Geek With Opinions

The Value of Sponsorship (Updated)

April 10, 2019

Sponsorship is a misunderstood thing. Many businesses don’t understand the value that sponsoring events can bring them. I get why though; the value is really hard to measure. In this post, we are going work through the value that comes from sponsorship.

It should be said ahead of time, I ran the Milwaukee JS meetup for 5 years and have been a fan of ThatConference since its inception. Also, I have my employers sponsor events over the years. Or to put it more simply, I am a community advocate. Now that my bias is clear, let’s continue.


Recruitment is normally the go to reason to sponsor an event. Businesses will want to know the demographic of who attends and how they should interact with the attendees at the event. Most importantly, they want to know if they will get access to the attendees’ info. Essentially, the business is building out its network of possible applicants for positions now or in the future. The end goal here is to make hiring easier. The more people in a business’s talent pool, the easier it is to find talent.

Sales and Marketing

Sales and Marketing is the next big reason to sponsor an event. It is a straight forward to get a product or service in front of a business’s target demographic. Make sense, as a business will go where their customers are. In this case, you see a lot of software developer tooling and services at tech conferences. Microsoft is known for their tactics in this space. Basically, their goal is to get the individual hooked on their product by giving away free versions and hope that individual takes it back to their work to advocate for its use.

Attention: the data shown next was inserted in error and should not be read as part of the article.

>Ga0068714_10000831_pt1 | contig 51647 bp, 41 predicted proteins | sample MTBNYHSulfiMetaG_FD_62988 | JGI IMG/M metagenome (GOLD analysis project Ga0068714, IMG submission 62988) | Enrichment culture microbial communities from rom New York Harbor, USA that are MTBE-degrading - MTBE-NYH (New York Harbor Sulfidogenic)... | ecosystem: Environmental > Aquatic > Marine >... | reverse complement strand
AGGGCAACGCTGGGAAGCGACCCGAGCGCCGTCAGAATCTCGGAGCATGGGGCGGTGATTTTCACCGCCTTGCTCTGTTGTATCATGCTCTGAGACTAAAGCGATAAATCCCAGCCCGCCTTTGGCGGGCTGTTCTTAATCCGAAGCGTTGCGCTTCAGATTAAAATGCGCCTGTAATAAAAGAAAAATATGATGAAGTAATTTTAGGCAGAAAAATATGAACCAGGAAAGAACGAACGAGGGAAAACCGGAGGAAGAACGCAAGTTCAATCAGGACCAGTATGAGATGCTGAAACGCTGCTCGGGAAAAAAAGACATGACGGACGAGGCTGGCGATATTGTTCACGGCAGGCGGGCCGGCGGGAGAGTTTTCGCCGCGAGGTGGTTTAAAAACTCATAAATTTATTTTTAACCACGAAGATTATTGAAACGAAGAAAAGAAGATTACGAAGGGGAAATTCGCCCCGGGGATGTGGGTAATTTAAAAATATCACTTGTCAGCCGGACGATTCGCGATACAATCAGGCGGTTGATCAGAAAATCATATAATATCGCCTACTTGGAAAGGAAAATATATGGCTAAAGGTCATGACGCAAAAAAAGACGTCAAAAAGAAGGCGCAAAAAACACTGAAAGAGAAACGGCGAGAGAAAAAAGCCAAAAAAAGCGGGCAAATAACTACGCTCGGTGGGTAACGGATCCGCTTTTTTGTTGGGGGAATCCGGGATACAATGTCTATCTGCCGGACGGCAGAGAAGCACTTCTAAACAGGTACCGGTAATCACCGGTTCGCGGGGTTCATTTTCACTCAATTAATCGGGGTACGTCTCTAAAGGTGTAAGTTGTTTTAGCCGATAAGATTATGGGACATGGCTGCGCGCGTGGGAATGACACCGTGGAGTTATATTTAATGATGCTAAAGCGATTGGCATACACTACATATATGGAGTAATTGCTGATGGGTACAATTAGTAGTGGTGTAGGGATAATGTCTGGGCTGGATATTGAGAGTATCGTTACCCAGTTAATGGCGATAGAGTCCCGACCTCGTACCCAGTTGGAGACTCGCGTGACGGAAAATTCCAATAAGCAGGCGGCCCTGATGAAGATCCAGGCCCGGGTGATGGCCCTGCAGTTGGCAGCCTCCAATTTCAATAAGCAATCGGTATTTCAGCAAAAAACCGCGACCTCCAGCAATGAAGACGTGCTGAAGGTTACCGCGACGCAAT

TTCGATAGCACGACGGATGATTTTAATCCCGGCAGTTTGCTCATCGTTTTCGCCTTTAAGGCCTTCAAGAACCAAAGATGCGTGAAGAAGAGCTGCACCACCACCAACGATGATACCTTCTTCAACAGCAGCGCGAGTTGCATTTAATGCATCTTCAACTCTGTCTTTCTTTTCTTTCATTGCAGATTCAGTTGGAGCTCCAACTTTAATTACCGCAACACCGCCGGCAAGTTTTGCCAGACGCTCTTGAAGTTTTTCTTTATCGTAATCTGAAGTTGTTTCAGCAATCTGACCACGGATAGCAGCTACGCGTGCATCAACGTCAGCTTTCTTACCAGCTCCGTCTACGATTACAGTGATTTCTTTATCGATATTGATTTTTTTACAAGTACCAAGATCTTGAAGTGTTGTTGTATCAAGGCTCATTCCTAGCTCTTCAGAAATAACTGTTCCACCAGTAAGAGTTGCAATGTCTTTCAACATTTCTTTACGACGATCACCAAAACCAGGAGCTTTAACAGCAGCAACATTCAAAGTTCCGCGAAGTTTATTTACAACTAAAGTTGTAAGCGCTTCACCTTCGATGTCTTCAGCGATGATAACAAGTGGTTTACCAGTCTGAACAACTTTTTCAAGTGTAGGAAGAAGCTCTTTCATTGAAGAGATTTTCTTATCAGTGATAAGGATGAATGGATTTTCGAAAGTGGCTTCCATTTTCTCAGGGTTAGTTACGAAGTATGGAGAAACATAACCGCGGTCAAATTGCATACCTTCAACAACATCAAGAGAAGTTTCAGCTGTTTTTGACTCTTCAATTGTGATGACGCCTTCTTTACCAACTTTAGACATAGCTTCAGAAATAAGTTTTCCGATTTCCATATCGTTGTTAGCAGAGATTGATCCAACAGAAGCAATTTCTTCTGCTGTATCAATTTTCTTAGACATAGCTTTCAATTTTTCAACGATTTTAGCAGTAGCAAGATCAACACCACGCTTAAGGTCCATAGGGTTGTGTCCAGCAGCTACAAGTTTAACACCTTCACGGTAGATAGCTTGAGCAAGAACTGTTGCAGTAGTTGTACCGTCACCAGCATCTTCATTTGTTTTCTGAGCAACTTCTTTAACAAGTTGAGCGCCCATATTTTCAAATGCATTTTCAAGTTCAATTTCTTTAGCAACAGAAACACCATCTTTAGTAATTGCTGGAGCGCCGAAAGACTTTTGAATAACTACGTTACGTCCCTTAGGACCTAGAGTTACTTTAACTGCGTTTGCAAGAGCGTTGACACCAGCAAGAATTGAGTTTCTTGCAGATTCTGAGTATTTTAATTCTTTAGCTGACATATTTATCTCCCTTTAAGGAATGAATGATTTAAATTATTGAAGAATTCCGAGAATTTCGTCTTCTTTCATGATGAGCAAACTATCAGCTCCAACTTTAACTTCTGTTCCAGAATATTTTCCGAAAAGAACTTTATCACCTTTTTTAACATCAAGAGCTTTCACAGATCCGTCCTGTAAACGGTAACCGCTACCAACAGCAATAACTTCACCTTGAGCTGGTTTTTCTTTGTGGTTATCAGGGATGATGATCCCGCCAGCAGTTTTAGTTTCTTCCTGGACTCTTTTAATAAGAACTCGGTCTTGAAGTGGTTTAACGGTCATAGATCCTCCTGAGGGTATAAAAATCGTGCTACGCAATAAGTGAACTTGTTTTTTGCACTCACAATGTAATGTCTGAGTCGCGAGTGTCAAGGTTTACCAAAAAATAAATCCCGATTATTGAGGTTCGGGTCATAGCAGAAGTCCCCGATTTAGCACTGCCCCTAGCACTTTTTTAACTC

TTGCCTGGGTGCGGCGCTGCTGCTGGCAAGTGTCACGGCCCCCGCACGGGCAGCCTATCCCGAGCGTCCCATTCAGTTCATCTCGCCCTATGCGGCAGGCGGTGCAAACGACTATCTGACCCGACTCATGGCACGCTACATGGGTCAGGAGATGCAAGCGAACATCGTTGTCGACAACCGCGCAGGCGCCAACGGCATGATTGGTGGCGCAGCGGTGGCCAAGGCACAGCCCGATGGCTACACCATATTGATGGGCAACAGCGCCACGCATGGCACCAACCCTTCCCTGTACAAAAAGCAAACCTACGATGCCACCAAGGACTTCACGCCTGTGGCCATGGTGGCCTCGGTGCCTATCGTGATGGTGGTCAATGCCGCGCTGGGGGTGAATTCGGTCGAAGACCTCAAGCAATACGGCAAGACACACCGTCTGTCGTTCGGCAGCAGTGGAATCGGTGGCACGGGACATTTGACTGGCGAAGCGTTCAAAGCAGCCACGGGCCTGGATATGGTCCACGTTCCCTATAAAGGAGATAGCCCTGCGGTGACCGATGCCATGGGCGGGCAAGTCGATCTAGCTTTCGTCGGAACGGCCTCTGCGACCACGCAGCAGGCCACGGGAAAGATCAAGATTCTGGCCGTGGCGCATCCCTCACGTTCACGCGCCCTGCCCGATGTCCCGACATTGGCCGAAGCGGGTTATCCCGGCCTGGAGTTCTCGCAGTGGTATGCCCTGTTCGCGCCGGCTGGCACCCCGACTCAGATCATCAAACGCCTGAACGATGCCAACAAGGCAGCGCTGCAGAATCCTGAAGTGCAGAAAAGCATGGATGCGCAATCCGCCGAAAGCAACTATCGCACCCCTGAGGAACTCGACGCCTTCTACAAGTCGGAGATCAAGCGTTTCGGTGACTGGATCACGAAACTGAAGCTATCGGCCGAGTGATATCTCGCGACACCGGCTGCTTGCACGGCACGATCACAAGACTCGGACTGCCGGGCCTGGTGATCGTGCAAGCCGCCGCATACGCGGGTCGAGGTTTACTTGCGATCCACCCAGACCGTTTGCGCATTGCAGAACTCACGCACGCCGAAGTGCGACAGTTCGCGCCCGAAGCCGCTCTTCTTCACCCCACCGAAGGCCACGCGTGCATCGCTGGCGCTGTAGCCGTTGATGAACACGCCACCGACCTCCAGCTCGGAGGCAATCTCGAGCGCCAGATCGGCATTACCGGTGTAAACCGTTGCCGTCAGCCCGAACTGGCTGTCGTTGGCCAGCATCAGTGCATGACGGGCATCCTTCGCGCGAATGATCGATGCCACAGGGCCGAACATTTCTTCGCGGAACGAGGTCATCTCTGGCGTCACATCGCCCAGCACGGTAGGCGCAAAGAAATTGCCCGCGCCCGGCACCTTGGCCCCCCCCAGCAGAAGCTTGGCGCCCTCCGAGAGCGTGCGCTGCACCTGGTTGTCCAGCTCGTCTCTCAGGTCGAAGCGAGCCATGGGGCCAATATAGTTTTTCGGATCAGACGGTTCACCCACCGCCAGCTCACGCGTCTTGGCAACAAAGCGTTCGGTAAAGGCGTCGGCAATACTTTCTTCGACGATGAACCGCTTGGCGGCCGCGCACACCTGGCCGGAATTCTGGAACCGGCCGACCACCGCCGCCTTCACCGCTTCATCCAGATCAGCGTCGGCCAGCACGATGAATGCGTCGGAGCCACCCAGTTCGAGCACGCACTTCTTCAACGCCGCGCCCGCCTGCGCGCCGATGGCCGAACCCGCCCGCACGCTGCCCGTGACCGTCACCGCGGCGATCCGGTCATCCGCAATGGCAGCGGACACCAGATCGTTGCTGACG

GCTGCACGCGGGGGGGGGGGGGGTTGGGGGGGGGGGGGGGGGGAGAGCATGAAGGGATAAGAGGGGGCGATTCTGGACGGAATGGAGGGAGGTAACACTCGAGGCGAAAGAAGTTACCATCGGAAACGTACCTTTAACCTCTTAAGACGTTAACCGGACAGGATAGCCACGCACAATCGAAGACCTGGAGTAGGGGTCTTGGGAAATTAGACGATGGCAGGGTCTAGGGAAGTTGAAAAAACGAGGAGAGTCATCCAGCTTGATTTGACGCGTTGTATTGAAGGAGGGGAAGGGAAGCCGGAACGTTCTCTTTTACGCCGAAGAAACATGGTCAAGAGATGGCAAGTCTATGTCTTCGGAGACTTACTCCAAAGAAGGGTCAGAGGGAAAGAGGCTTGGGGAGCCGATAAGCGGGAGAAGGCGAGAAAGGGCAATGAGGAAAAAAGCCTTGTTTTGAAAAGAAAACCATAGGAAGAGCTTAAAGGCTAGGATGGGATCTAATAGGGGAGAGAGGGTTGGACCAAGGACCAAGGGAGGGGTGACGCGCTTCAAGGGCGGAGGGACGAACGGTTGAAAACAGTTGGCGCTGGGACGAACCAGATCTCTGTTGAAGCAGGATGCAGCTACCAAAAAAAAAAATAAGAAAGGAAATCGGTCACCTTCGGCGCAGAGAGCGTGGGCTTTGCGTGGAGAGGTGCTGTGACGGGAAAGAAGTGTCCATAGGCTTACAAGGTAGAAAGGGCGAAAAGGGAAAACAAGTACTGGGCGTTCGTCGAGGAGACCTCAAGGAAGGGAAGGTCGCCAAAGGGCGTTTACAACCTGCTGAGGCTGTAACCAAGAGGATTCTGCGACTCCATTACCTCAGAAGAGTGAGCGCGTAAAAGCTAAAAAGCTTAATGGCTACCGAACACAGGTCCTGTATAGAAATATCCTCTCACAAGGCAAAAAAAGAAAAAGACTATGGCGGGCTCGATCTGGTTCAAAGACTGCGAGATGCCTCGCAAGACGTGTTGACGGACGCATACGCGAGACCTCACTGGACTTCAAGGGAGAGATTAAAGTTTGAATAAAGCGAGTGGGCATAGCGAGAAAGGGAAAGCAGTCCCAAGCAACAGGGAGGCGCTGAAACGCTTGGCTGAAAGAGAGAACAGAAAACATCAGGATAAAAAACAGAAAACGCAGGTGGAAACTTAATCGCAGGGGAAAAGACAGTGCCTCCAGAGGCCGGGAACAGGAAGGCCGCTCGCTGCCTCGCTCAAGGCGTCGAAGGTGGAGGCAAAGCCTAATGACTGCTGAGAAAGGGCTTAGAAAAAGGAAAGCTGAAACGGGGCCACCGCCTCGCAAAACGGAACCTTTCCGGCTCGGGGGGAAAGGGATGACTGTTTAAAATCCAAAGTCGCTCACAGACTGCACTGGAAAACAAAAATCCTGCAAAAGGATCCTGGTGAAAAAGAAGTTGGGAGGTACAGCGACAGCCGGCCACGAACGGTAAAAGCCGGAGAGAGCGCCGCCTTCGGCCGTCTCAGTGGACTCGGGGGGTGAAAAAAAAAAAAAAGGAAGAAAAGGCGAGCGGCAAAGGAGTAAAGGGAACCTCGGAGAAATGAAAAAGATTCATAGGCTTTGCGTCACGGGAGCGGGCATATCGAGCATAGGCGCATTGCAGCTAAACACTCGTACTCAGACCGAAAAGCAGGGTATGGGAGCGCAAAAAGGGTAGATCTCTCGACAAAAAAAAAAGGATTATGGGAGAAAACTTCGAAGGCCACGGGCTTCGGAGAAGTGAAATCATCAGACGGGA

These two reasons for sponsorship are the most obvious reasons and also easiest to measure. You can easily put metrics around how much was sold, how many referral links were used, how many leads were generated, and how many people where hired. These tend to be the only focus for most places.

But is that it? Is that the only reason to sponsor events? Is there more? Well, of course or else this would be a really short blog post.